Expected Output

This project invites you to implement a number squaring program called square. You can install the dependencies for the square program and ensure that it is ready to run by using your terminal to type the command poetry install in the square/ directory that contains the pyproject.toml and poetry.lock files. The program can accept as input a file of numbers, a directory that contains the this file, and the name of an approach to squaring an integer. If you run the program correctly, it will iterate through the file of numbers, compute the square for each number, and output a complete list of the squared values. For instance, if you run the program with the command poetry run square --approach for --directory input --file numbers.txt it produces this output:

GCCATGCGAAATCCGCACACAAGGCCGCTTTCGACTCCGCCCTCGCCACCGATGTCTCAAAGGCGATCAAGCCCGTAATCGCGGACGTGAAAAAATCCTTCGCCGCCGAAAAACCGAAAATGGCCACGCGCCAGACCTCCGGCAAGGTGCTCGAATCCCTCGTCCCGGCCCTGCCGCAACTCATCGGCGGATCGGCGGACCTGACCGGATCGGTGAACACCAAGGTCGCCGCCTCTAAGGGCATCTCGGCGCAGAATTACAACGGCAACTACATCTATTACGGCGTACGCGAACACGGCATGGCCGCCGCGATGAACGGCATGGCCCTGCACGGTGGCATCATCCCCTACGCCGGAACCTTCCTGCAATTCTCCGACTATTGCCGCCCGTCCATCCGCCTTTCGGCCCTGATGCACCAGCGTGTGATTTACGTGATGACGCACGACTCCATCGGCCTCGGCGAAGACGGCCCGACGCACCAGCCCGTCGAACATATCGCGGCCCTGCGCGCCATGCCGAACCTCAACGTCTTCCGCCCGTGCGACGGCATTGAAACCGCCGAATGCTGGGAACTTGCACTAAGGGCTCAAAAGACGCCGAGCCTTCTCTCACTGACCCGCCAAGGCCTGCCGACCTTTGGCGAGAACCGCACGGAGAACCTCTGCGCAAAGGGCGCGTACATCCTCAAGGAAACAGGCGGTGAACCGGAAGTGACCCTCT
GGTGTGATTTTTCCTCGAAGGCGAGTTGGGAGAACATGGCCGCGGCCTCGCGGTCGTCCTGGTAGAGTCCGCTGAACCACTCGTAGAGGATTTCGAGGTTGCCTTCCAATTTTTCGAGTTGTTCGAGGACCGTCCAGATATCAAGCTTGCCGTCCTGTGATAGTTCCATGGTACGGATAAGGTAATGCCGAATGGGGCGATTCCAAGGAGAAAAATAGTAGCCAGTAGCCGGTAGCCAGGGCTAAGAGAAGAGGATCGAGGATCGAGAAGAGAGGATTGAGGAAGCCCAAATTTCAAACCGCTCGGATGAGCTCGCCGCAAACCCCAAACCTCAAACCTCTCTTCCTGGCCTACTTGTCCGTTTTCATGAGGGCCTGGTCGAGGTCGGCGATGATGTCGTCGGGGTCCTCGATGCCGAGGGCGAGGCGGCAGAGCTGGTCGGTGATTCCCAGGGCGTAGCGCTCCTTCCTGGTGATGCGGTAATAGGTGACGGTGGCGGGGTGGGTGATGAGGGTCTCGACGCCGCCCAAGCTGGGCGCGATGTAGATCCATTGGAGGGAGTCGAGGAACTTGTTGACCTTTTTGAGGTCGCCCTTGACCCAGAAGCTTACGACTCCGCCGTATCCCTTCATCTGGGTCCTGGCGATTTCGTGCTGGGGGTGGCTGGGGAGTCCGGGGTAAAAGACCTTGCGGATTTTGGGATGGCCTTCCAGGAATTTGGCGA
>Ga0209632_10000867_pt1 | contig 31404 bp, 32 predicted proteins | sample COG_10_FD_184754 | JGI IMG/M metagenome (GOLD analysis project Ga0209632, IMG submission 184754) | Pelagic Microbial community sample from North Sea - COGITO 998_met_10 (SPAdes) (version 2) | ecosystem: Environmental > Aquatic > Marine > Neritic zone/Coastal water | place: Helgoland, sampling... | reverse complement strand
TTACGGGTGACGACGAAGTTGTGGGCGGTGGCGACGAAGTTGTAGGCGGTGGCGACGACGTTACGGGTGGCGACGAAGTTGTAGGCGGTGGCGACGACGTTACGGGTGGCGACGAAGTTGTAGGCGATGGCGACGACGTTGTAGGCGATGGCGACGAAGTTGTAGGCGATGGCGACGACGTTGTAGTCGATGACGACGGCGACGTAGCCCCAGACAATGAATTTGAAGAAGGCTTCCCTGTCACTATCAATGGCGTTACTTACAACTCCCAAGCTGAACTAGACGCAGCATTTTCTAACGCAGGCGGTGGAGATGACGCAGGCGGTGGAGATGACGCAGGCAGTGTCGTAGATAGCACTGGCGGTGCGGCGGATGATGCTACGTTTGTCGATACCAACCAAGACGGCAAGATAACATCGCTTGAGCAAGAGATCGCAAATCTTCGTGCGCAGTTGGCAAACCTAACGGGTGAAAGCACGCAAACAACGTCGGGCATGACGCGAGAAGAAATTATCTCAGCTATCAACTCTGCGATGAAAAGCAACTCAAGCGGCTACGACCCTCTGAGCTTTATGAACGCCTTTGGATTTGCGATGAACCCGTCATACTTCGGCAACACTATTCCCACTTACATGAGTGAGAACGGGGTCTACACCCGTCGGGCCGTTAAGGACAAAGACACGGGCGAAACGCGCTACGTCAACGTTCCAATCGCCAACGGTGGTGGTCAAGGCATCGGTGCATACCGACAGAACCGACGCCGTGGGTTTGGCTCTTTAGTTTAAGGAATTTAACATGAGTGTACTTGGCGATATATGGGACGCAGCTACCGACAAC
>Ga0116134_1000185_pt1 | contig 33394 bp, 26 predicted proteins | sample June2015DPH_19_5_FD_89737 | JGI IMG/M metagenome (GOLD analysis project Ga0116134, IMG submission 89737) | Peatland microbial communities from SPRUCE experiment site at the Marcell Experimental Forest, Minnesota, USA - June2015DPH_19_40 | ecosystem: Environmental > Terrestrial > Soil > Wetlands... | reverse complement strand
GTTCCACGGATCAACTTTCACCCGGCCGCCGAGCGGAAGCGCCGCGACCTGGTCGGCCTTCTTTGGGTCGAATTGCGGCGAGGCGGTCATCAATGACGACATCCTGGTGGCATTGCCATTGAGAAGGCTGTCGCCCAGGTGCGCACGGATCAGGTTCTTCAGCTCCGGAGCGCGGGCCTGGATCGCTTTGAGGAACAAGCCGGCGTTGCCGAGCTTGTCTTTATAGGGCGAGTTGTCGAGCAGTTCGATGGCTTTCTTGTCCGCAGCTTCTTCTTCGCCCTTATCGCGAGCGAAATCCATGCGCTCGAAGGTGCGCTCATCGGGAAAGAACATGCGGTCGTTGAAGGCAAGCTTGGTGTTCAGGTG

😃 Squaring numbers in a file called input/numbers.txt!

[
    5184,
    841,
    3721,
    1764,
    1936,
    ...
]

In addition to having a feature that lets you square numbers using a for loop, the square program can perform the same task by using a while loop! If you run the program with the command poetry run square --approach while --directory input --file numbers.txt then the program should produce the same output as given above this paragraph. If you run the command poetry run square --help you should see the following output that explains how to use the square program:

 Usage: square [OPTIONS]

 Provide a command-line interface for iteratively squaring all integers
 in a file.

╭─ Options ─────────────────────────────────────────────────────────────╮
│ --approach                  [for|while]  [default: for]               │
│ --directory                 PATH         [default: None]              │
│ --file                      PATH         [default: None]              │